• English
  • العربية
  • 中文
  • Français
  • Русский
  • Español

You are here

Nuclear Focus on Animal Production and Health

The FAO/IAEA Symposium on Sustainable Improvement of Animal Production and Health is taking place from 8-11 June 2009 in Vienna, Austria. In the photo, Ms. Ana María Cetto, IAEA Deputy Director General; Gerrit Viljoen, Head, Animal Production and Health Section, Joint FAO/IAEA Division; and Dr. Mobido Traore, FAO Assistant Director General.

An international symposium focusing on the use of nuclear technologies to enhance animal nutrition and reproduction strategies and to detect and control animal-origin diseases that can be transmitted to humans, such as Influenza-A (H1N1), popularly known as swine flu, and avian influenza, opens today in Vienna.

Around 500 animal production and health experts from over 100 countries are set to present up-to-date findings for solving or alleviating factors affecting animal production. In addition, they will discuss modern techniques for curbing animal diseases that affect humans, also known as "zoonoses", which account for 70 percent of all human infectious diseases.

In his keynote speech, Dr. David Nabarro, Assistant Secretary General and UN System Coordinator for Influenza and Global Food Security, acknowledged the fact that this meeting comes at a critical time.

"Food insecurity and hunger are being experienced every day by at least one billion of the world´s inhabitants. That is one person in six, or 14 per cent of the global population, with a child dying of malnutrition every six seconds," he said.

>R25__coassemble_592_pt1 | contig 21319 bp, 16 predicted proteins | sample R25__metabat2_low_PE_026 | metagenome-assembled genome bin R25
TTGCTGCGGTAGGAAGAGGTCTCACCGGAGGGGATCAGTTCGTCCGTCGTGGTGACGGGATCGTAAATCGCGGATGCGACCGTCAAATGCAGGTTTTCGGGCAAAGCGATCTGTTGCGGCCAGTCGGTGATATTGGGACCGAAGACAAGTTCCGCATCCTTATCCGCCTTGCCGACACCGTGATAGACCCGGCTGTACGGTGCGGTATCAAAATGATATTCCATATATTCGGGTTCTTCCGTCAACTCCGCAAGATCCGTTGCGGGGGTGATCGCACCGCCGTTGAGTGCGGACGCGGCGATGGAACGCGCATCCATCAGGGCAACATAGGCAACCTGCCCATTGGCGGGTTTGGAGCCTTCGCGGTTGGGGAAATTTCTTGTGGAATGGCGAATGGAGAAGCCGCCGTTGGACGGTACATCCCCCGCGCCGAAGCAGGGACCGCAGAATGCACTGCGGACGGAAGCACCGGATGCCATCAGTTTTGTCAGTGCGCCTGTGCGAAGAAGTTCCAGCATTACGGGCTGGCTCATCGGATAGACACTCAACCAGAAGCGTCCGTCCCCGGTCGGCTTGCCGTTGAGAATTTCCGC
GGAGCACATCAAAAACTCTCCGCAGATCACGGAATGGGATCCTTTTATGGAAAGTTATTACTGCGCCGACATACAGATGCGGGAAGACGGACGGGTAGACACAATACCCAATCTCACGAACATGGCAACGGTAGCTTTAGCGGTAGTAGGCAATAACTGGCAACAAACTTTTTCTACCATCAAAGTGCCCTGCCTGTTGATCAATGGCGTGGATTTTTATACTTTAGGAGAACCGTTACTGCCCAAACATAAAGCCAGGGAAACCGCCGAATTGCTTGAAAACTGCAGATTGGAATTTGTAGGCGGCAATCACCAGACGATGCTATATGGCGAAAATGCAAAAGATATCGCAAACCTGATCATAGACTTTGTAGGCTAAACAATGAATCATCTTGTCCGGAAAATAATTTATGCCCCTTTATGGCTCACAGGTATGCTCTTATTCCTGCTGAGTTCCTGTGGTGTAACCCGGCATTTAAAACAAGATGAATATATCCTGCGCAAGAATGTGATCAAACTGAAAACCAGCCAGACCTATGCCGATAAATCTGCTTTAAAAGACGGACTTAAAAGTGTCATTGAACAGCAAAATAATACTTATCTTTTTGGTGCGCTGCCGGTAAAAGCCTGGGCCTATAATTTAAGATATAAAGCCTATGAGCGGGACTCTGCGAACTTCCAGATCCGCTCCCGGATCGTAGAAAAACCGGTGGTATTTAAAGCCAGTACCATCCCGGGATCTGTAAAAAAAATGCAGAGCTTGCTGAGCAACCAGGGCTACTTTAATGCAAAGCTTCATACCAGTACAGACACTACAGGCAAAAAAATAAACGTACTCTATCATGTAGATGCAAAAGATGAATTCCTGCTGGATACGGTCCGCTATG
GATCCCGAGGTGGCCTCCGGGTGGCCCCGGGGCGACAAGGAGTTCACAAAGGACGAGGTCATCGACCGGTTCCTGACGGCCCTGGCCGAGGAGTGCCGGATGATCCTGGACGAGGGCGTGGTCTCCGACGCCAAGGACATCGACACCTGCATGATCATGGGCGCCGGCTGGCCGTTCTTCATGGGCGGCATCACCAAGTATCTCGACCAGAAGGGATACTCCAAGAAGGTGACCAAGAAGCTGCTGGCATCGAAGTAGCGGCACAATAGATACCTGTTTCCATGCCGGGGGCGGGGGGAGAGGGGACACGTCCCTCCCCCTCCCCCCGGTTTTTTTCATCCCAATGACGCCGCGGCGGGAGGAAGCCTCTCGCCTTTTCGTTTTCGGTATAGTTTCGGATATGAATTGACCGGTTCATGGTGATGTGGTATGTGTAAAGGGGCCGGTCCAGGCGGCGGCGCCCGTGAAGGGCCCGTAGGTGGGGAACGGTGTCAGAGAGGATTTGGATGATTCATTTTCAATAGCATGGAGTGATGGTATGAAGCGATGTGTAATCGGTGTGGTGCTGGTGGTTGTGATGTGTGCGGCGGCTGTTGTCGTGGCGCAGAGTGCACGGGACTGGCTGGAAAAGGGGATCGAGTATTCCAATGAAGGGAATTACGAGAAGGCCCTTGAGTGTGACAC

The symposium, jointly organised by the IAEA and FAO, aims to provide a clear overview of the current and future use of nuclear and nuclear-related techniques in solving livestock problems, alleviating rural poverty, controlling the spread of diseases and enhancing food security and food quality. Topics on the agenda include interactions among nutrition, reproduction and genotype, effects of environment on animal productivity, detection and control of trans-boundary, emerging and zoonotic diseases and achieving food safety and security in the 21st century.

"This is a symposium that we have every five years," says Gerrit Viljoen who heads the Animal Production and Health Section of the Joint FAO/IAEA Division. "It´s a very topical event at the moment, with the food crisis, emerging diseases and the quest for people to have more and better quality food."

Nuclear technologies are used in many areas of livestock research and production. For example, isotopic tracer techniques can measure the nutritive value of feedstuff, to determine the nutrient intake or energy balance of animals, and to study the metabolism of nutrients in the animal body. The research helps to formulate balanced diets to achieve efficient growth and production. Isotopic methods are also used to monitor reproductive status, leading to better breeding management.

Nuclear techniques are also used in livestock disease diagnosis. For example, isotopic technologies offer great advantages in measuring reactions very precisely and accurately. Scientists use them to produce better diagnostic tools and tests or to follow the progress of a drug through the body. Better diagnostics will help provide early diagnoses of diseased animals, while better drugs or vaccines will help reduce the losses due to the disease agent.

The FAO/IAEA Symposium on Sustainable Improvement of Animal Production and Health is taking place from 8-11 June 2009 in Vienna, Austria. The event is organised in cooperation with the World Health Organization (WHO) and the World Animal Health Organization (OIE).


The Joint FAO/IAEA Animal Production and Health effort enhances global food security by implementing sustainable livestock production systems using nuclear and nuclear-related techniques. The program assists Member States with the efficient use of local feed resources, adequate livestock management and breeding programs, and tools to control and prevent animal and zoonotic diseases.

Last update: 27 Jul 2017

Stay in touch